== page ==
Tuesday, April 29, 2008

The Basics: What is gestational diabetes?

Gestational diabetes is when your body has high blood sugar levels during pregnancy. It usually appears, if it's going to, during the second trimester, or early in the third.

The numbers vary, but overall, between 2-4% of pregnant women get diagnosed with gestational diabetes. Women who are older and have a history of diabetes in their family are at greater risk, and overweight women are far more likely than others to be at risk as well.

If you had gestational diabetes in your first pregnancy, it's a good bet you're at risk again.

Gestational diabetes can have serious effects on both the mother and baby. Although it can be an ongoing condition, around 90% of women see their symptoms clear up after birth.

During pregnancy, your body produces hormones (in the placenta) that disrupt the natural insulin levels in your body. This can lead to hyperglycemia (high blood sugar) and type 2 diabetes.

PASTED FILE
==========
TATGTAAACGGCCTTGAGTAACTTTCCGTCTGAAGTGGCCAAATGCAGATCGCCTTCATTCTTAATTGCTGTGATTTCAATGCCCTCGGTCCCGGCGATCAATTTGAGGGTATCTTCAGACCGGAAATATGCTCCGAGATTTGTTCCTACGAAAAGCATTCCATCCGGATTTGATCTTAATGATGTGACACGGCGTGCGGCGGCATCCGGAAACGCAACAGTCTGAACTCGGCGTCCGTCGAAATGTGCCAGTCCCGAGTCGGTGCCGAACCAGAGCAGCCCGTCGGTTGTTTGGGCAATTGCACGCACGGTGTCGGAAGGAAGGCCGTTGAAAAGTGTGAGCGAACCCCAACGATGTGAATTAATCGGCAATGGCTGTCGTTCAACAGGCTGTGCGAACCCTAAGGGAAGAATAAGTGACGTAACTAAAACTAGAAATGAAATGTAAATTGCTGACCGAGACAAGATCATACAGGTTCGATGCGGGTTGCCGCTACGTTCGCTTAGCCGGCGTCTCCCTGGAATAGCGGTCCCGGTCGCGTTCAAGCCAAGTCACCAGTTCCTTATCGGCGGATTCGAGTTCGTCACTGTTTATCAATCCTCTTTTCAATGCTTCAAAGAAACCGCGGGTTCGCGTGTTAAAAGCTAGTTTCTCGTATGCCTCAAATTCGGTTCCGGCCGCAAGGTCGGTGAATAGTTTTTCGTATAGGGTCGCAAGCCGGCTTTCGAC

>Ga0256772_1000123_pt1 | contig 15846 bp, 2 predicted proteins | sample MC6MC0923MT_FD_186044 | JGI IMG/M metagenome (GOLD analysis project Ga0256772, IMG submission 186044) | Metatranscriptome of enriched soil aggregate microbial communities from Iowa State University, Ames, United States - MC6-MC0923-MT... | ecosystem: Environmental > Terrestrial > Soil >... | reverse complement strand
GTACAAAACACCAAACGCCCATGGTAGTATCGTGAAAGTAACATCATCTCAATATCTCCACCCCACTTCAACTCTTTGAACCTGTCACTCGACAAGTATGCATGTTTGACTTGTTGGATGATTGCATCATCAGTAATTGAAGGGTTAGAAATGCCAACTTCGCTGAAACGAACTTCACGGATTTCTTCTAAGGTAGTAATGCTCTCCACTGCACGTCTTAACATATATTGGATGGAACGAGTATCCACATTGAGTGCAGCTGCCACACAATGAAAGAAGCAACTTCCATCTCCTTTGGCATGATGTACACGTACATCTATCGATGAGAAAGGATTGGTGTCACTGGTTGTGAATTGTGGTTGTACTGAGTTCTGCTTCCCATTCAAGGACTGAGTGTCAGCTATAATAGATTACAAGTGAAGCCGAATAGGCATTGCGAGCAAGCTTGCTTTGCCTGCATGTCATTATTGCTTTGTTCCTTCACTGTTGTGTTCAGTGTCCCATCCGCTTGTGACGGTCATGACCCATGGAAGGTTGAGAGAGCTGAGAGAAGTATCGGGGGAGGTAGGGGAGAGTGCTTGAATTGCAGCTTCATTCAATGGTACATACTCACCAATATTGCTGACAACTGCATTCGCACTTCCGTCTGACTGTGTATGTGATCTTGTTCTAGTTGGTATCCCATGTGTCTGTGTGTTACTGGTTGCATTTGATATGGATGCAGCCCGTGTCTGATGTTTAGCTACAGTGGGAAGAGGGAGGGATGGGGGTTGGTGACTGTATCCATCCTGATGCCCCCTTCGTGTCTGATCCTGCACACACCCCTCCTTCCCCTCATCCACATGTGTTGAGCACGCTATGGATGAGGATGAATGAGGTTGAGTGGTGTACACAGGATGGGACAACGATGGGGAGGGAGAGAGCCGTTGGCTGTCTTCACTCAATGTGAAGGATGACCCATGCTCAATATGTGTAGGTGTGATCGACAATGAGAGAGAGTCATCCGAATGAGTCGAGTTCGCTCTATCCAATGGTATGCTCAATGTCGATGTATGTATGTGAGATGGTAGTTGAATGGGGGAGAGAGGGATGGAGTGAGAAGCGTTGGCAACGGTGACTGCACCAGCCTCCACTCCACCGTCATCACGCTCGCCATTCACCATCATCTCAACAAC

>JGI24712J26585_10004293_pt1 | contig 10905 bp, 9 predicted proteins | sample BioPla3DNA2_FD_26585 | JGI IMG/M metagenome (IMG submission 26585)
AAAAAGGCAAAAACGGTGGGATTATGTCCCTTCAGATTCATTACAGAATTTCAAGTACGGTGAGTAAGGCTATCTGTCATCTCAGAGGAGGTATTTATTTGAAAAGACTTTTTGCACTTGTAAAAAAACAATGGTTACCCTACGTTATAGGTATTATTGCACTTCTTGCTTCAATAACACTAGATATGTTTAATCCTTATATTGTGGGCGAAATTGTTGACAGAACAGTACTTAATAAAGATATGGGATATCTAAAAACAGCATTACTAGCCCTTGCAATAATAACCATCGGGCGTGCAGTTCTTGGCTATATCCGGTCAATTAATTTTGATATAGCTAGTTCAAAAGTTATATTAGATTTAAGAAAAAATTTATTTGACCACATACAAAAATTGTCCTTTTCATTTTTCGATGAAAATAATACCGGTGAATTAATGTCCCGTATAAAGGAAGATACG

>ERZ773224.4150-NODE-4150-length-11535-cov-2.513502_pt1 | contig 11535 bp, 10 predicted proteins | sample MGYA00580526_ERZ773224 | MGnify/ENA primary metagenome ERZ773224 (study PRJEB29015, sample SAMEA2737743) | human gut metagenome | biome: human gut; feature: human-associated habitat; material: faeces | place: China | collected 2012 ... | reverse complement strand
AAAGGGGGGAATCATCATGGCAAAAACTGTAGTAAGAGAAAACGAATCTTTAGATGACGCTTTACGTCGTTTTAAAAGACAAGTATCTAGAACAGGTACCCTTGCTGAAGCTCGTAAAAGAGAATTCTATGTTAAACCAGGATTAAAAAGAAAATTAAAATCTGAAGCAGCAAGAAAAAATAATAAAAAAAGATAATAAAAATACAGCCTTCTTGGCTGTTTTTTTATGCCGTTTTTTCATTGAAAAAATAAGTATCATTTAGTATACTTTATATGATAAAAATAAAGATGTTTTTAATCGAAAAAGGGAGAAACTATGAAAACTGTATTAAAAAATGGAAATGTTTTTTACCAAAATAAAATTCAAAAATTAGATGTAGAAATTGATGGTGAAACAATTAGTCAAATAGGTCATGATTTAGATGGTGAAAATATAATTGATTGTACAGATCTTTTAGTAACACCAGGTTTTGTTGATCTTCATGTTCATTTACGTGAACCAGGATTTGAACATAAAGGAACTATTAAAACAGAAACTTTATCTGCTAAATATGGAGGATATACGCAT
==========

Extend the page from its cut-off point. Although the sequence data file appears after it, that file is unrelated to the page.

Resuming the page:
To ease your worries, go get tested. Health authorities in many areas, and most doctors now advise mandatory testing anywhere between 24 and 28 weeks of your pregnancy.

Women who experience more fatigue than normal, extreme thirst and frequent trips to the washroom (lots of bathroom trips and tiredness is normal, but only to a point!) should ask their doctor to get tested immediately.

Untreated gestational diabetes can lead to serious complications for the mother and the baby.

For example, you've got a greater risk of infection, mothers may have an excess of amniotic fluid, which can lead to premature birth, and you may need a C-section to deal with an overweight baby.

Children can be much larger than normal and can suffer from low calcium levels. They'll be more prone to obesity later in life. They can be hypoglycemic when they're first born, and they're more likely to suffer from jaundice if they were born early. There's also a greater risk of respiratory complications.

It's important to test for and treat gestational diabetes early.

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